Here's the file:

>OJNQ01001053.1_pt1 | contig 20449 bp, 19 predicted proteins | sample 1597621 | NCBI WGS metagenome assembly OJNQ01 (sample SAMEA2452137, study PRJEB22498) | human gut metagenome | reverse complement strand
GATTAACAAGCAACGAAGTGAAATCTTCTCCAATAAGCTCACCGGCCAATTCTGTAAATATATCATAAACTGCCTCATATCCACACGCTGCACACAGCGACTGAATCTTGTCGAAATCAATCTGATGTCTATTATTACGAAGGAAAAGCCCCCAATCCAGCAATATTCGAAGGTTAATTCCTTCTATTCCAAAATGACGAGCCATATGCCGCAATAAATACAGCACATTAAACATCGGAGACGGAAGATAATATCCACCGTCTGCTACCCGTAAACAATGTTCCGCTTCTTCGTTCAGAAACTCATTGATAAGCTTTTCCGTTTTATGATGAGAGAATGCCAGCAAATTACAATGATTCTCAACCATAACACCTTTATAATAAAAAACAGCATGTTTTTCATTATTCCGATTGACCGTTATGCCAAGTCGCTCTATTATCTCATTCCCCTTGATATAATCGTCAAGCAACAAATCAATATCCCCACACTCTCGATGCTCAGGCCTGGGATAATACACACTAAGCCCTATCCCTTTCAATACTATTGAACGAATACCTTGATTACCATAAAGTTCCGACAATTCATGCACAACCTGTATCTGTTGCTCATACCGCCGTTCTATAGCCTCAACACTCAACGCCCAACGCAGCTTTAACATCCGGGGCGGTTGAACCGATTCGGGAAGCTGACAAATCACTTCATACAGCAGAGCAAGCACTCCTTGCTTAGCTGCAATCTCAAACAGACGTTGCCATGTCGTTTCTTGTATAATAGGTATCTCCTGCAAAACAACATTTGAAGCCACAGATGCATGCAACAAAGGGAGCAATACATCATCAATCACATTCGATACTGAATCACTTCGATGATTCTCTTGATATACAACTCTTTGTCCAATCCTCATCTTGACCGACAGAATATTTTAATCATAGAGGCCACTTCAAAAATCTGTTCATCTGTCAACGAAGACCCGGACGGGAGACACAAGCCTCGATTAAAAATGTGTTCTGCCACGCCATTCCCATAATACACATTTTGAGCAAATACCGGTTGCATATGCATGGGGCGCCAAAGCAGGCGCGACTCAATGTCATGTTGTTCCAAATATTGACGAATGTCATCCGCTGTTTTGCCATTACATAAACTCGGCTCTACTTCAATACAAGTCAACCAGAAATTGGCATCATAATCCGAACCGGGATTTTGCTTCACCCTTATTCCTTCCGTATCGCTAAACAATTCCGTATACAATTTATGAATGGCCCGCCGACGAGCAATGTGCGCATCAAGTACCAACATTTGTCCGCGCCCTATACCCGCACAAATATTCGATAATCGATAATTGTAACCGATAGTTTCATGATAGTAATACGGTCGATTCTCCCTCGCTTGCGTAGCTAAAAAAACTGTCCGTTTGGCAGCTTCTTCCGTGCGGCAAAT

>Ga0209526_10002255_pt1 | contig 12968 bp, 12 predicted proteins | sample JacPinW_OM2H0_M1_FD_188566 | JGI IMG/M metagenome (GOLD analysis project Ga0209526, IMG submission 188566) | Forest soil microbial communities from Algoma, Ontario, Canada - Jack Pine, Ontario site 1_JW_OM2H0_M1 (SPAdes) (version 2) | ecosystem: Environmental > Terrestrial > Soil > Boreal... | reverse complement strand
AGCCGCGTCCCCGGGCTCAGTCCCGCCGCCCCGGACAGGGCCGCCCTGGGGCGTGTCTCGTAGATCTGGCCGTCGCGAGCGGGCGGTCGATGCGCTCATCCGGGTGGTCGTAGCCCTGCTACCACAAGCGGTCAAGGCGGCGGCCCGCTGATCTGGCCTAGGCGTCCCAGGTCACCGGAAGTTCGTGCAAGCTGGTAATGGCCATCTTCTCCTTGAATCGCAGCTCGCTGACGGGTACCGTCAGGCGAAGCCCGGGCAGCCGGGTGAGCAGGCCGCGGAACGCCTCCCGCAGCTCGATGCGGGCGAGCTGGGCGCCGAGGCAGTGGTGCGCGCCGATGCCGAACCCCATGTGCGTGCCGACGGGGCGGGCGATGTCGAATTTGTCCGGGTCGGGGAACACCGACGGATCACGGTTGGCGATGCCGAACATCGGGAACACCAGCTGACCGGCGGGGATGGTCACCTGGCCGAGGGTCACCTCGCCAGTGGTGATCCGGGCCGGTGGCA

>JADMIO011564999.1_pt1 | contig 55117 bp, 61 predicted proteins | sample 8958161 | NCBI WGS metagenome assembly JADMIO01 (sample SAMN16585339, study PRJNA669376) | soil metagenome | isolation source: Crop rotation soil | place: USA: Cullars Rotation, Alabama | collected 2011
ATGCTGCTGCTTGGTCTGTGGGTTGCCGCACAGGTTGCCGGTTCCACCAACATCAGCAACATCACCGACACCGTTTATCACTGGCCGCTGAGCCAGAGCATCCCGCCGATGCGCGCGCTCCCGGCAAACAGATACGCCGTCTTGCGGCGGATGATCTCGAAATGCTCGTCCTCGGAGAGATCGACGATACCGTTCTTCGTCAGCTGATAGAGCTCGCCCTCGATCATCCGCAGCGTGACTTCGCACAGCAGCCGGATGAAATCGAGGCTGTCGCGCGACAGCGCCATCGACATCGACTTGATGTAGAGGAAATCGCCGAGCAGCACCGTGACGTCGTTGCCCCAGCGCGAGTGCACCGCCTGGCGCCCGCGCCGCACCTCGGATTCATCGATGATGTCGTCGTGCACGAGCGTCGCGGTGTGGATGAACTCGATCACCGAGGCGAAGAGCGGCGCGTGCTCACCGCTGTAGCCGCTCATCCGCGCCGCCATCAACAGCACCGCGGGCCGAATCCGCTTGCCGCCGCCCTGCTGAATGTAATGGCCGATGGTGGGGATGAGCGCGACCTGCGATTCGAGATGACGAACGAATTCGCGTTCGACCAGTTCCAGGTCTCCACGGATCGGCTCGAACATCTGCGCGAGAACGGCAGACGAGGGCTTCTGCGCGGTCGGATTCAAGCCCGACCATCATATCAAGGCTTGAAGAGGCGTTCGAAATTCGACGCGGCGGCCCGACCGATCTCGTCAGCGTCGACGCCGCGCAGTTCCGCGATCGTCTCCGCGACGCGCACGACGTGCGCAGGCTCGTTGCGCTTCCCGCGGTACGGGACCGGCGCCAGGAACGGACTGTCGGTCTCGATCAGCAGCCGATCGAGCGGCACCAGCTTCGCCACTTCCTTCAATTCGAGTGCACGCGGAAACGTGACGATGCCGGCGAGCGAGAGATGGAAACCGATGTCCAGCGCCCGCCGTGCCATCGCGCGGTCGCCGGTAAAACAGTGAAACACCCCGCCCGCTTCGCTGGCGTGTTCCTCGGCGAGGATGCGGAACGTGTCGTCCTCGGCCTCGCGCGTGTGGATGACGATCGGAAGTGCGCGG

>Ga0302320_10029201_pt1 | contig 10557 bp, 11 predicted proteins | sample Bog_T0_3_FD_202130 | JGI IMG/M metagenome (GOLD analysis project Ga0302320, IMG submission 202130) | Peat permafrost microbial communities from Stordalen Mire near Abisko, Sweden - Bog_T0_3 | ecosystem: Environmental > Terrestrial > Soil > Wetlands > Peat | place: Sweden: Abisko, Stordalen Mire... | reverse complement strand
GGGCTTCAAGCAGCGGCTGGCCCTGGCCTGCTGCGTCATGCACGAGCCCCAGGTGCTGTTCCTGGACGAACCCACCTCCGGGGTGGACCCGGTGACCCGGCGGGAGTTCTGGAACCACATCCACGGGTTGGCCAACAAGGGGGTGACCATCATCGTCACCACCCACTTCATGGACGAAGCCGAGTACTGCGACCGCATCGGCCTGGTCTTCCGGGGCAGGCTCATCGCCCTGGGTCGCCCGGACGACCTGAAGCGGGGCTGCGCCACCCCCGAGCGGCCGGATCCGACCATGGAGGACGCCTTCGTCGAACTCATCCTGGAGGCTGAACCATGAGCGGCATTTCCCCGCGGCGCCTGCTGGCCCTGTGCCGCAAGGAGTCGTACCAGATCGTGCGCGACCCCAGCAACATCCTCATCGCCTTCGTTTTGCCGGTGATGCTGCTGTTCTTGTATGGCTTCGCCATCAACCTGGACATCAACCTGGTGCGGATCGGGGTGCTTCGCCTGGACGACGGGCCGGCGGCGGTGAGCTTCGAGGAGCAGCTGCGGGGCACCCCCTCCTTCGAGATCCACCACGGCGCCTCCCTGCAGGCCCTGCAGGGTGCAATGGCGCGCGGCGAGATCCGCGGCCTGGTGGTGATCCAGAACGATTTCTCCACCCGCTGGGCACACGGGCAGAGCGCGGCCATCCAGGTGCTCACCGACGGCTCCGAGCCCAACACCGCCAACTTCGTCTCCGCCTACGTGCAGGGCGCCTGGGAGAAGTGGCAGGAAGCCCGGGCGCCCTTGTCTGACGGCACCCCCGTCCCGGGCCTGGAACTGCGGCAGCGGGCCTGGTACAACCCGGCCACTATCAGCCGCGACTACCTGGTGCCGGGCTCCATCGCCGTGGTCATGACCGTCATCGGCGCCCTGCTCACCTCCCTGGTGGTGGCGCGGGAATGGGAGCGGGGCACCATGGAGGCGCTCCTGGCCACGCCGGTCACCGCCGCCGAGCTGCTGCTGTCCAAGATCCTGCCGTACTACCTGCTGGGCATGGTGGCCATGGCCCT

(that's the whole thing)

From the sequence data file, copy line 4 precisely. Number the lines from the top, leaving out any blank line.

AGCCGCGTCCCCGGGCTCAGTCCCGCCGCCCCGGACAGGGCCGCCCTGGGGCGTGTCTCGTAGATCTGGCCGTCGCGAGCGGGCGGTCGATGCGCTCATCCGGGTGGTCGTAGCCCTGCTACCACAAGCGGTCAAGGCGGCGGCCCGCTGATCTGGCCTAGGCGTCCCAGGTCACCGGAAGTTCGTGCAAGCTGGTAATGGCCATCTTCTCCTTGAATCGCAGCTCGCTGACGGGTACCGTCAGGCGAAGCCCGGGCAGCCGGGTGAGCAGGCCGCGGAACGCCTCCCGCAGCTCGATGCGGGCGAGCTGGGCGCCGAGGCAGTGGTGCGCGCCGATGCCGAACCCCATGTGCGTGCCGACGGGGCGGGCGATGTCGAATTTGTCCGGGTCGGGGAACACCGACGGATCACGGTTGGCGATGCCGAACATCGGGAACACCAGCTGACCGGCGGGGATGGTCACCTGGCCGAGGGTCACCTCGCCAGTGGTGATCCGGGCCGGTGGCA